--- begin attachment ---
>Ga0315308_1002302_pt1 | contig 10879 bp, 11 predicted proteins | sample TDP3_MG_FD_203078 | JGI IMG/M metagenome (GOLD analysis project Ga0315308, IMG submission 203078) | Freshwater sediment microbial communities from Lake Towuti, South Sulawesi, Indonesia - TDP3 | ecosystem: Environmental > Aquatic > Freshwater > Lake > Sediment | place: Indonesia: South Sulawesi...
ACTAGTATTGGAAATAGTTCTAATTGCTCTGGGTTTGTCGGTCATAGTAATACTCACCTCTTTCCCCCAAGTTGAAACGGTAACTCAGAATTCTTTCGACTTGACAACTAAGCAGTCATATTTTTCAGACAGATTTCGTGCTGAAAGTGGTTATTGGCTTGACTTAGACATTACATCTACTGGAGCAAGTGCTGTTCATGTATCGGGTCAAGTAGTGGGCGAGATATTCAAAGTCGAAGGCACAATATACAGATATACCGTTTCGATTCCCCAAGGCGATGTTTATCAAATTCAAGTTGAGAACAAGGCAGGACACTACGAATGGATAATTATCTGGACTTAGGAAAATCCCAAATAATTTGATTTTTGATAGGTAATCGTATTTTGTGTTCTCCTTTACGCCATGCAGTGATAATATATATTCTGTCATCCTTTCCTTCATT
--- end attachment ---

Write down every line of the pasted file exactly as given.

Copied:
>Ga0315308_1002302_pt1 | contig 10879 bp, 11 predicted proteins | sample TDP3_MG_FD_203078 | JGI IMG/M metagenome (GOLD analysis project Ga0315308, IMG submission 203078) | Freshwater sediment microbial communities from Lake Towuti, South Sulawesi, Indonesia - TDP3 | ecosystem: Environmental > Aquatic > Freshwater > Lake > Sediment | place: Indonesia: South Sulawesi...
ACTAGTATTGGAAATAGTTCTAATTGCTCTGGGTTTGTCGGTCATAGTAATACTCACCTCTTTCCCCCAAGTTGAAACGGTAACTCAGAATTCTTTCGACTTGACAACTAAGCAGTCATATTTTTCAGACAGATTTCGTGCTGAAAGTGGTTATTGGCTTGACTTAGACATTACATCTACTGGAGCAAGTGCTGTTCATGTATCGGGTCAAGTAGTGGGCGAGATATTCAAAGTCGAAGGCACAATATACAGATATACCGTTTCGATTCCCCAAGGCGATGTTTATCAAATTCAAGTTGAGAACAAGGCAGGACACTACGAATGGATAATTATCTGGACTTAGGAAAATCCCAAATAATTTGATTTTTGATAGGTAATCGTATTTTGTGTTCTCCTTTACGCCATGCAGTGATAATATATATTCTGTCATCCTTTCCTTCATT